A Treasury of Russian Life and HumorEdited, with an introduction by John Cournos. New York: Coward-McCann, Inc. 706 pages. $3.75. A Treasury of Russian Literature Selected and edited, with a foreword and biographical and critical notes, by Bernard Guilbert Guerney New York: Vanguard Press. 7,072 pages. $3.95. Some fifty writers are represented in Mr. Cournos' anthology and some thirty in Mr. Guerney's. Except that the latter goes much farther back into the past while the former includes a much greater number of contemporary authors, both volumes cover much the same ground.
In the mass of replies and counter-attacks written to answer Benjamin Stolberg’s “Inside the CIO” there has been one significant omission. The pamphlet, as everyone knows, was serialized in the Scripps-Howard papers in January, in twelve installments. As its main point was that Communists were in control of many CIO unions and were disrupting others, and as it appeared while the CIO was being attacked as Communist in New Jersey and elsewhere, it has provoked answers out of proportion to its importance as a piece of labor journalism.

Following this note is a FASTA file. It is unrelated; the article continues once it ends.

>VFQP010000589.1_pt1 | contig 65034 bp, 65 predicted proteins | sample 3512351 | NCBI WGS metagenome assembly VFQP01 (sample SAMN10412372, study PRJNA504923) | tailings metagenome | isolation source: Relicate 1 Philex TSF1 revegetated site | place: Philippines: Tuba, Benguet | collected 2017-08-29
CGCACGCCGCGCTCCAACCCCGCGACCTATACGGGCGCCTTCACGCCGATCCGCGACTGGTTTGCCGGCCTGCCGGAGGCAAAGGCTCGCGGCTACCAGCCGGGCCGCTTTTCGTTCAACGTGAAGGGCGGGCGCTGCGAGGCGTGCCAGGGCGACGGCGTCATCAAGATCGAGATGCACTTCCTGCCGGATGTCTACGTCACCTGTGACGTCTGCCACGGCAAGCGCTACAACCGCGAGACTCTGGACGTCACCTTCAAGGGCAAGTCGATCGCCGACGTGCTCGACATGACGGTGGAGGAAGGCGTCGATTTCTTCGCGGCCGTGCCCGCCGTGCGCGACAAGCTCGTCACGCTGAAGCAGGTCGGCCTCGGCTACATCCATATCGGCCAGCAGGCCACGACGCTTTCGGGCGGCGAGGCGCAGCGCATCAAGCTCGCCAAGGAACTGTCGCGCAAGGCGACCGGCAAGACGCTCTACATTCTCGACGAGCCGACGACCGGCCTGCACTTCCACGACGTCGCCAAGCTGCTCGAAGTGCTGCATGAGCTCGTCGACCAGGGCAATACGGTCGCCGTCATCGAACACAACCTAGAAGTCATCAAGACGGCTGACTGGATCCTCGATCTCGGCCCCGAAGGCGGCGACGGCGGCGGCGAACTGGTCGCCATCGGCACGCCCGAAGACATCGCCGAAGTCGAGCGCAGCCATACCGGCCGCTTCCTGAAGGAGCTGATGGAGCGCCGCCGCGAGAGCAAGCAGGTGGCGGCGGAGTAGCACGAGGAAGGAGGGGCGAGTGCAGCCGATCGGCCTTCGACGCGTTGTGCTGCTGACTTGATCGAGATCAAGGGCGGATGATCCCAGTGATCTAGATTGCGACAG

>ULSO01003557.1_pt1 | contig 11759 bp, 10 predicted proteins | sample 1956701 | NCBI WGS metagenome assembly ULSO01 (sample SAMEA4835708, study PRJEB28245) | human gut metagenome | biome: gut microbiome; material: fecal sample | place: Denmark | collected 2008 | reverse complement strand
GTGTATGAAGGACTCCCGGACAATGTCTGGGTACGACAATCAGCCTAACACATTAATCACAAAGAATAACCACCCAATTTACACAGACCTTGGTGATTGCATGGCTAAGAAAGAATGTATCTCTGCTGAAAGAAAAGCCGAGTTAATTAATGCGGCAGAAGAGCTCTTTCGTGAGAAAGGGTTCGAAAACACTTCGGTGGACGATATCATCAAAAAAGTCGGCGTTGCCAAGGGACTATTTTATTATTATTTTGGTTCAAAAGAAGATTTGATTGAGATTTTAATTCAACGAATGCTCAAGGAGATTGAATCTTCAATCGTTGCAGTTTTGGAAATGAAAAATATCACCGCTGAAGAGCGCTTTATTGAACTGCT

This is the first of a series of articles on various aspects of the next four years in American life. The other contributors are: Secretary Henry A. Wallace, Under-secretary Rexford G. Tugwell, Morris L. Cooke, John L. Lewis, Dr. Arthur E. Morgan, Professor Thomas Reed Powell, Bruce Bliven and George Soule.—THE EDITORS. In a cloudburst of votes, the people washed away "Jeffersonian" Democrats, assorted big shots, newspapers, in a deluge of hilarious bitterness—and when the sun rose bright and shiny, there was Franklin D.
Complete figures dealing with automobile accidents in 1925 have recently been made public. They reveal that safety on the highway, or the present lack of it, may now fairly be reckoned as one of the major problems of the day. Last year more than 22,000 persons were killed in or by automobiles, and something like three quarters of a million injured. The number of dead is almost half as large as the list of fatalities during the nineteen months of America’s participation in the Great War. In 60 percent of the cases, the person killed was a pedestrian struck by a car.